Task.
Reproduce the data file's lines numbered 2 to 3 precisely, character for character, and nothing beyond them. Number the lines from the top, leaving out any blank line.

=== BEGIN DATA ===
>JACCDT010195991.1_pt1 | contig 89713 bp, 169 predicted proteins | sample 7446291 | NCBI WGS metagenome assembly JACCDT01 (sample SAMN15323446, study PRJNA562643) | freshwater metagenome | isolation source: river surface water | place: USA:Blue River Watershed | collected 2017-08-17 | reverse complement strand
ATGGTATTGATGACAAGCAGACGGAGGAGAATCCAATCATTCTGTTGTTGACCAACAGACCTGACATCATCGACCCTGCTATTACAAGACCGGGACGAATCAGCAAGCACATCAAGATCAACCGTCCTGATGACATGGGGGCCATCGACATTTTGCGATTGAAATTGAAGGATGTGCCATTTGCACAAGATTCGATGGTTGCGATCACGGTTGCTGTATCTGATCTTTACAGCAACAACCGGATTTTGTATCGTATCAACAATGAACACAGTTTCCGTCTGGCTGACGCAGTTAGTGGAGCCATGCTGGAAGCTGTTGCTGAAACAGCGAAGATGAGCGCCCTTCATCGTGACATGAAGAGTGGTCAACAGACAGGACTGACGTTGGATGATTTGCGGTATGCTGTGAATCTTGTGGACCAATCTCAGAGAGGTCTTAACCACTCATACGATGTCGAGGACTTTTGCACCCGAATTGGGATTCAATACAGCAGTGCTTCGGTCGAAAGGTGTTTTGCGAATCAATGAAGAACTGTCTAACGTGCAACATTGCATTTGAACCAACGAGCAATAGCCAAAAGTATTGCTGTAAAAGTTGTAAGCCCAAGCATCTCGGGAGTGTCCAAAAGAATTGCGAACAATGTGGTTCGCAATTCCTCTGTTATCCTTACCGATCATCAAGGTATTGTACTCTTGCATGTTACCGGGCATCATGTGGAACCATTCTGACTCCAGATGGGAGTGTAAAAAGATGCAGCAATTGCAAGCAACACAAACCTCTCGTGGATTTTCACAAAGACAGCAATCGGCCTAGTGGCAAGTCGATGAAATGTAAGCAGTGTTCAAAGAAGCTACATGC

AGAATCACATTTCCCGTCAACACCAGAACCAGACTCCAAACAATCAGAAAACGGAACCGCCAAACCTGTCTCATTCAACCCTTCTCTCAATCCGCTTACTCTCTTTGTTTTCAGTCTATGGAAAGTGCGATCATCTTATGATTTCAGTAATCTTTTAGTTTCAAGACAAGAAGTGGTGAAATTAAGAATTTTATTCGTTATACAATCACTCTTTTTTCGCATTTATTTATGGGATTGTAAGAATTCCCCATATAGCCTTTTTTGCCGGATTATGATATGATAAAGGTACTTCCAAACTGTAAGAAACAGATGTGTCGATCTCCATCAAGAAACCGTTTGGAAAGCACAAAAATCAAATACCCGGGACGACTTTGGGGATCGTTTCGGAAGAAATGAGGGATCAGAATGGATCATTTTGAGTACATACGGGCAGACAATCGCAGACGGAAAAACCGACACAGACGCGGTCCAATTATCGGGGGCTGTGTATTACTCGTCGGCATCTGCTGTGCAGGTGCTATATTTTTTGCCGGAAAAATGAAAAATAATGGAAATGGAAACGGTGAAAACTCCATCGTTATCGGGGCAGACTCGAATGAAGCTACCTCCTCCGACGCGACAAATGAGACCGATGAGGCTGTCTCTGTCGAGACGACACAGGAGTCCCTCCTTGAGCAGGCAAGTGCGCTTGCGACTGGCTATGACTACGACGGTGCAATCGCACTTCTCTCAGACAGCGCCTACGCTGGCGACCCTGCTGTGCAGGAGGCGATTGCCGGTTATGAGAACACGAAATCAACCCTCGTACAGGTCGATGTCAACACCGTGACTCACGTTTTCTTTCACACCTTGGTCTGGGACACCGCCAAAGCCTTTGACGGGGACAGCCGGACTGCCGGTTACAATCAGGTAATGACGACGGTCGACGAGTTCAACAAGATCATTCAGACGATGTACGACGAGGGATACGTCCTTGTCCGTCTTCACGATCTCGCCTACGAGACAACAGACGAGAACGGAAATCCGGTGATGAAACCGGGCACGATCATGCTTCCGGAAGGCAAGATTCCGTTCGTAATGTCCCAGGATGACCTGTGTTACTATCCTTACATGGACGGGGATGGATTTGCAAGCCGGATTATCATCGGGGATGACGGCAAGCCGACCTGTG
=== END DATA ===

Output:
ATGGTATTGATGACAAGCAGACGGAGGAGAATCCAATCATTCTGTTGTTGACCAACAGACCTGACATCATCGACCCTGCTATTACAAGACCGGGACGAATCAGCAAGCACATCAAGATCAACCGTCCTGATGACATGGGGGCCATCGACATTTTGCGATTGAAATTGAAGGATGTGCCATTTGCACAAGATTCGATGGTTGCGATCACGGTTGCTGTATCTGATCTTTACAGCAACAACCGGATTTTGTATCGTATCAACAATGAACACAGTTTCCGTCTGGCTGACGCAGTTAGTGGAGCCATGCTGGAAGCTGTTGCTGAAACAGCGAAGATGAGCGCCCTTCATCGTGACATGAAGAGTGGTCAACAGACAGGACTGACGTTGGATGATTTGCGGTATGCTGTGAATCTTGTGGACCAATCTCAGAGAGGTCTTAACCACTCATACGATGTCGAGGACTTTTGCACCCGAATTGGGATTCAATACAGCAGTGCTTCGGTCGAAAGGTGTTTTGCGAATCAATGAAGAACTGTCTAACGTGCAACATTGCATTTGAACCAACGAGCAATAGCCAAAAGTATTGCTGTAAAAGTTGTAAGCCCAAGCATCTCGGGAGTGTCCAAAAGAATTGCGAACAATGTGGTTCGCAATTCCTCTGTTATCCTTACCGATCATCAAGGTATTGTACTCTTGCATGTTACCGGGCATCATGTGGAACCATTCTGACTCCAGATGGGAGTGTAAAAAGATGCAGCAATTGCAAGCAACACAAACCTCTCGTGGATTTTCACAAAGACAGCAATCGGCCTAGTGGCAAGTCGATGAAATGTAAGCAGTGTTCAAAGAAGCTACATGC

AGAATCACATTTCCCGTCAACACCAGAACCAGACTCCAAACAATCAGAAAACGGAACCGCCAAACCTGTCTCATTCAACCCTTCTCTCAATCCGCTTACTCTCTTTGTTTTCAGTCTATGGAAAGTGCGATCATCTTATGATTTCAGTAATCTTTTAGTTTCAAGACAAGAAGTGGTGAAATTAAGAATTTTATTCGTTATACAATCACTCTTTTTTCGCATTTATTTATGGGATTGTAAGAATTCCCCATATAGCCTTTTTTGCCGGATTATGATATGATAAAGGTACTTCCAAACTGTAAGAAACAGATGTGTCGATCTCCATCAAGAAACCGTTTGGAAAGCACAAAAATCAAATACCCGGGACGACTTTGGGGATCGTTTCGGAAGAAATGAGGGATCAGAATGGATCATTTTGAGTACATACGGGCAGACAATCGCAGACGGAAAAACCGACACAGACGCGGTCCAATTATCGGGGGCTGTGTATTACTCGTCGGCATCTGCTGTGCAGGTGCTATATTTTTTGCCGGAAAAATGAAAAATAATGGAAATGGAAACGGTGAAAACTCCATCGTTATCGGGGCAGACTCGAATGAAGCTACCTCCTCCGACGCGACAAATGAGACCGATGAGGCTGTCTCTGTCGAGACGACACAGGAGTCCCTCCTTGAGCAGGCAAGTGCGCTTGCGACTGGCTATGACTACGACGGTGCAATCGCACTTCTCTCAGACAGCGCCTACGCTGGCGACCCTGCTGTGCAGGAGGCGATTGCCGGTTATGAGAACACGAAATCAACCCTCGTACAGGTCGATGTCAACACCGTGACTCACGTTTTCTTTCACACCTTGGTCTGGGACACCGCCAAAGCCTTTGACGGGGACAGCCGGACTGCCGGTTACAATCAGGTAATGACGACGGTCGACGAGTTCAACAAGATCATTCAGACGATGTACGACGAGGGATACGTCCTTGTCCGTCTTCACGATCTCGCCTACGAGACAACAGACGAGAACGGAAATCCGGTGATGAAACCGGGCACGATCATGCTTCCGGAAGGCAAGATTCCGTTCGTAATGTCCCAGGATGACCTGTGTTACTATCCTTACATGGACGGGGATGGATTTGCAAGCCGGATTATCATCGGGGATGACGGCAAGCCGACCTGTG